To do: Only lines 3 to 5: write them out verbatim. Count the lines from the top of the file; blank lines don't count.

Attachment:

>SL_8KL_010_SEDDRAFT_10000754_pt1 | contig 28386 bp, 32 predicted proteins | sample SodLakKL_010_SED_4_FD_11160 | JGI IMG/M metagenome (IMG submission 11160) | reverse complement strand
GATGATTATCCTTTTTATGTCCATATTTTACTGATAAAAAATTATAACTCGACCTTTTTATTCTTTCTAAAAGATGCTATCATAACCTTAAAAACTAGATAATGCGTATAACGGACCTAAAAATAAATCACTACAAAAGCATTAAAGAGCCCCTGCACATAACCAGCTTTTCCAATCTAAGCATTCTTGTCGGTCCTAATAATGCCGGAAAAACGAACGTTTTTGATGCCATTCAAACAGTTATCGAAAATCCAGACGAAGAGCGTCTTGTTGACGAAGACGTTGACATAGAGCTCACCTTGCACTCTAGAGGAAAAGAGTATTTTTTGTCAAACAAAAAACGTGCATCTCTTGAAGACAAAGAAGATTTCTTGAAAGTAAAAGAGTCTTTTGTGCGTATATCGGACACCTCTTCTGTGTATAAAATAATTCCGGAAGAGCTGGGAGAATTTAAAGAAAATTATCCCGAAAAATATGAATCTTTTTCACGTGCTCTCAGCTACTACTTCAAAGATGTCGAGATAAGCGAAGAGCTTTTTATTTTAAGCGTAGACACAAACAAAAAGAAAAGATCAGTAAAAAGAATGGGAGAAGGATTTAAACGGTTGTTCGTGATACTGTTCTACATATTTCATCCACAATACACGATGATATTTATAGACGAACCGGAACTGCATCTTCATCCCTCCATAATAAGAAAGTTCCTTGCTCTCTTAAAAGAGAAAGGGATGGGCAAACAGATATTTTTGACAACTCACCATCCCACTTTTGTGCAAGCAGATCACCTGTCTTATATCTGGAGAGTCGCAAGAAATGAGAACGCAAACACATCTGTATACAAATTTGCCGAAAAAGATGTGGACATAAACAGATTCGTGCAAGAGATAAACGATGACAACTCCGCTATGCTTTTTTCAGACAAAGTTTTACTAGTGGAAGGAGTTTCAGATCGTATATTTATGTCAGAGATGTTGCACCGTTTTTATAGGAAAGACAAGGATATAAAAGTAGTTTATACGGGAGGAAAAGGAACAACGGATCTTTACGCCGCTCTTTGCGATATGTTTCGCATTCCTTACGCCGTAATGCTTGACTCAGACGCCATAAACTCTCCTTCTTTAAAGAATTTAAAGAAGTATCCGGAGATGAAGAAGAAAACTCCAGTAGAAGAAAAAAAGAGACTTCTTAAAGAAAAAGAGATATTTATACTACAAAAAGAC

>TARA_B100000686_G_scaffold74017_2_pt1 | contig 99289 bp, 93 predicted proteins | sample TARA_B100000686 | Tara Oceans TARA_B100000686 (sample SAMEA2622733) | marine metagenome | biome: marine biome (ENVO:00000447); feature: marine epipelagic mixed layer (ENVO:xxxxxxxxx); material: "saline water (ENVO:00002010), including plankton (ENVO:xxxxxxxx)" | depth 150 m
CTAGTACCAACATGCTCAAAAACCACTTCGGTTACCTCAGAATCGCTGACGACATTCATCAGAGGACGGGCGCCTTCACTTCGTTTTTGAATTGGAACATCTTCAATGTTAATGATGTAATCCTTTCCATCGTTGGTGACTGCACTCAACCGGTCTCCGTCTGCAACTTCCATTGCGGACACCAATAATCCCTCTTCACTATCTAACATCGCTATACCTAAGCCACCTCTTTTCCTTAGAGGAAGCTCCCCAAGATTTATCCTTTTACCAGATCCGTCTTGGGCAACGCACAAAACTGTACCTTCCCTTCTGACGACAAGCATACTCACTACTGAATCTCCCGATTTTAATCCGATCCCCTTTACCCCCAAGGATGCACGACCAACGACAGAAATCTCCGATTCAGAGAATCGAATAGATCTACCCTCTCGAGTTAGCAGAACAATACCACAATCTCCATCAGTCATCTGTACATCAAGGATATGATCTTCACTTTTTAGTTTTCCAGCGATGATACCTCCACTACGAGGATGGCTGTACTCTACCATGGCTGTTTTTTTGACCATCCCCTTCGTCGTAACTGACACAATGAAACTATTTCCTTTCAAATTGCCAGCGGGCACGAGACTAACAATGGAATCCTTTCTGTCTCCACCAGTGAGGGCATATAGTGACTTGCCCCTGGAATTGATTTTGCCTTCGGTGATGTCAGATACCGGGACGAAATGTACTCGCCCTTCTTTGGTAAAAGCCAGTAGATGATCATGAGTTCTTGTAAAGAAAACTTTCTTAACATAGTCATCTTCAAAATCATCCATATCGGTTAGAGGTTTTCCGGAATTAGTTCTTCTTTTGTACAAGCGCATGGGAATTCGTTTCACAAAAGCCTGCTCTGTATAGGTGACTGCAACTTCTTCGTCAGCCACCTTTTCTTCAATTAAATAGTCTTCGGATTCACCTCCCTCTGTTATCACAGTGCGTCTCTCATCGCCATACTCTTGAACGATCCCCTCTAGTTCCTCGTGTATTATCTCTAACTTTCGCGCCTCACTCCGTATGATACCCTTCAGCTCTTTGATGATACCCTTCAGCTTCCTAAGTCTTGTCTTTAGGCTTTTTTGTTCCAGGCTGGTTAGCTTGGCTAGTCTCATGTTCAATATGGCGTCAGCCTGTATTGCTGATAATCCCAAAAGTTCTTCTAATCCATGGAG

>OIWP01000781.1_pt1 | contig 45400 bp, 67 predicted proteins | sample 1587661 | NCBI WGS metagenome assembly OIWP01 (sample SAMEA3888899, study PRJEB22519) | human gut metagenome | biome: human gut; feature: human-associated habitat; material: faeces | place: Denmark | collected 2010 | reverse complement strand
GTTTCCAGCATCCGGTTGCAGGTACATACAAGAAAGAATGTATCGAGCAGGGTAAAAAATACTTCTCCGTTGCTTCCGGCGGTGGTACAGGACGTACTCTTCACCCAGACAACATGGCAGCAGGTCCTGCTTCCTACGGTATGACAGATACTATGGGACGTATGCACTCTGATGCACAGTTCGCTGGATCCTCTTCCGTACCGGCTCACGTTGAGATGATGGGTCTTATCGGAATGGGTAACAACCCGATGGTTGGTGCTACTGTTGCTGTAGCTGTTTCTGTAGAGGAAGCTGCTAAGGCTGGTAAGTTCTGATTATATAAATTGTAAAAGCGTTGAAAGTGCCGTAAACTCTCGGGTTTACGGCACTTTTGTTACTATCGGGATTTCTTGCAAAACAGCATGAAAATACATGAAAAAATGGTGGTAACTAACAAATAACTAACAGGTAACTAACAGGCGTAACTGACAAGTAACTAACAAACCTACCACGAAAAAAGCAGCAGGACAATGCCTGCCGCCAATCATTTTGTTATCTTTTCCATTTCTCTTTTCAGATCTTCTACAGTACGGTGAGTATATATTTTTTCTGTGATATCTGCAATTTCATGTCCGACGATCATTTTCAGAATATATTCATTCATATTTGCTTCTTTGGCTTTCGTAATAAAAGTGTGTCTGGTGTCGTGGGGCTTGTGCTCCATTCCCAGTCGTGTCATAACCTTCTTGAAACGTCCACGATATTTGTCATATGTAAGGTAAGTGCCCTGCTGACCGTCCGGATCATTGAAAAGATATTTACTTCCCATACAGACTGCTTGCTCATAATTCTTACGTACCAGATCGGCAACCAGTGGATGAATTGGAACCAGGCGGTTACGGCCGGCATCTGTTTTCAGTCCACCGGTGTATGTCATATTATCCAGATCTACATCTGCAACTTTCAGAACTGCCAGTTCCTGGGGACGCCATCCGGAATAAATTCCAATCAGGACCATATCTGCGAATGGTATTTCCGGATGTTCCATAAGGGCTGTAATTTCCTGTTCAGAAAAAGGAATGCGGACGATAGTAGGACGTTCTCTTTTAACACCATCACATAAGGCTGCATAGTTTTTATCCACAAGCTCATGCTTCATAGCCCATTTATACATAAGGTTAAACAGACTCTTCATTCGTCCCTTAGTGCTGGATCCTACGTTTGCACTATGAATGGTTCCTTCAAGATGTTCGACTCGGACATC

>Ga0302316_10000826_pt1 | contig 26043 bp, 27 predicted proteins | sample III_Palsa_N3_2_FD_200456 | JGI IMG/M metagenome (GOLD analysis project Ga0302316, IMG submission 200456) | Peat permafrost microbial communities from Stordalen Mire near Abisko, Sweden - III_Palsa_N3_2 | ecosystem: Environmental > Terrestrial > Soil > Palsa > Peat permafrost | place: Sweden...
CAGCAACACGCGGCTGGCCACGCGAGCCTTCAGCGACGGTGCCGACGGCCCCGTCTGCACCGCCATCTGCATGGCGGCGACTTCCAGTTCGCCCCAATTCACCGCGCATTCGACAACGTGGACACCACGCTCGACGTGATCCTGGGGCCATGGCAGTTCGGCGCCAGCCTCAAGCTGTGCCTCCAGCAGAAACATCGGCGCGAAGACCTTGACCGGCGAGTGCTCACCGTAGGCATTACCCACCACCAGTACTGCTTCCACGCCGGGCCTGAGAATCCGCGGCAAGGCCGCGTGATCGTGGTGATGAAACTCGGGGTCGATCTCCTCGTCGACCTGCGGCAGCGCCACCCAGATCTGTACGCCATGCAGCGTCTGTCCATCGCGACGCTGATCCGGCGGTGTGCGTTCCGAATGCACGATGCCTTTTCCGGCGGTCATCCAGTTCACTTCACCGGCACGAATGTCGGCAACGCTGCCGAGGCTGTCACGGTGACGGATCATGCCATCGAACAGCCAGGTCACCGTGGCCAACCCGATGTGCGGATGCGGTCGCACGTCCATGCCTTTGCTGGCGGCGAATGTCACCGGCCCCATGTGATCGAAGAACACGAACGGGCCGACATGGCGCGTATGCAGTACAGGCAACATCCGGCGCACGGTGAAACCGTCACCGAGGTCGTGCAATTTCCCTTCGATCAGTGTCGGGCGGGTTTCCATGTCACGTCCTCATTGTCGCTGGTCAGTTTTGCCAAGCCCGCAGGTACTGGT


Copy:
>TARA_B100000686_G_scaffold74017_2_pt1 | contig 99289 bp, 93 predicted proteins | sample TARA_B100000686 | Tara Oceans TARA_B100000686 (sample SAMEA2622733) | marine metagenome | biome: marine biome (ENVO:00000447); feature: marine epipelagic mixed layer (ENVO:xxxxxxxxx); material: "saline water (ENVO:00002010), including plankton (ENVO:xxxxxxxx)" | depth 150 m
CTAGTACCAACATGCTCAAAAACCACTTCGGTTACCTCAGAATCGCTGACGACATTCATCAGAGGACGGGCGCCTTCACTTCGTTTTTGAATTGGAACATCTTCAATGTTAATGATGTAATCCTTTCCATCGTTGGTGACTGCACTCAACCGGTCTCCGTCTGCAACTTCCATTGCGGACACCAATAATCCCTCTTCACTATCTAACATCGCTATACCTAAGCCACCTCTTTTCCTTAGAGGAAGCTCCCCAAGATTTATCCTTTTACCAGATCCGTCTTGGGCAACGCACAAAACTGTACCTTCCCTTCTGACGACAAGCATACTCACTACTGAATCTCCCGATTTTAATCCGATCCCCTTTACCCCCAAGGATGCACGACCAACGACAGAAATCTCCGATTCAGAGAATCGAATAGATCTACCCTCTCGAGTTAGCAGAACAATACCACAATCTCCATCAGTCATCTGTACATCAAGGATATGATCTTCACTTTTTAGTTTTCCAGCGATGATACCTCCACTACGAGGATGGCTGTACTCTACCATGGCTGTTTTTTTGACCATCCCCTTCGTCGTAACTGACACAATGAAACTATTTCCTTTCAAATTGCCAGCGGGCACGAGACTAACAATGGAATCCTTTCTGTCTCCACCAGTGAGGGCATATAGTGACTTGCCCCTGGAATTGATTTTGCCTTCGGTGATGTCAGATACCGGGACGAAATGTACTCGCCCTTCTTTGGTAAAAGCCAGTAGATGATCATGAGTTCTTGTAAAGAAAACTTTCTTAACATAGTCATCTTCAAAATCATCCATATCGGTTAGAGGTTTTCCGGAATTAGTTCTTCTTTTGTACAAGCGCATGGGAATTCGTTTCACAAAAGCCTGCTCTGTATAGGTGACTGCAACTTCTTCGTCAGCCACCTTTTCTTCAATTAAATAGTCTTCGGATTCACCTCCCTCTGTTATCACAGTGCGTCTCTCATCGCCATACTCTTGAACGATCCCCTCTAGTTCCTCGTGTATTATCTCTAACTTTCGCGCCTCACTCCGTATGATACCCTTCAGCTCTTTGATGATACCCTTCAGCTTCCTAAGTCTTGTCTTTAGGCTTTTTTGTTCCAGGCTGGTTAGCTTGGCTAGTCTCATGTTCAATATGGCGTCAGCCTGTATTGCTGATAATCCCAAAAGTTCTTCTAATCCATGGAG

>OIWP01000781.1_pt1 | contig 45400 bp, 67 predicted proteins | sample 1587661 | NCBI WGS metagenome assembly OIWP01 (sample SAMEA3888899, study PRJEB22519) | human gut metagenome | biome: human gut; feature: human-associated habitat; material: faeces | place: Denmark | collected 2010 | reverse complement strand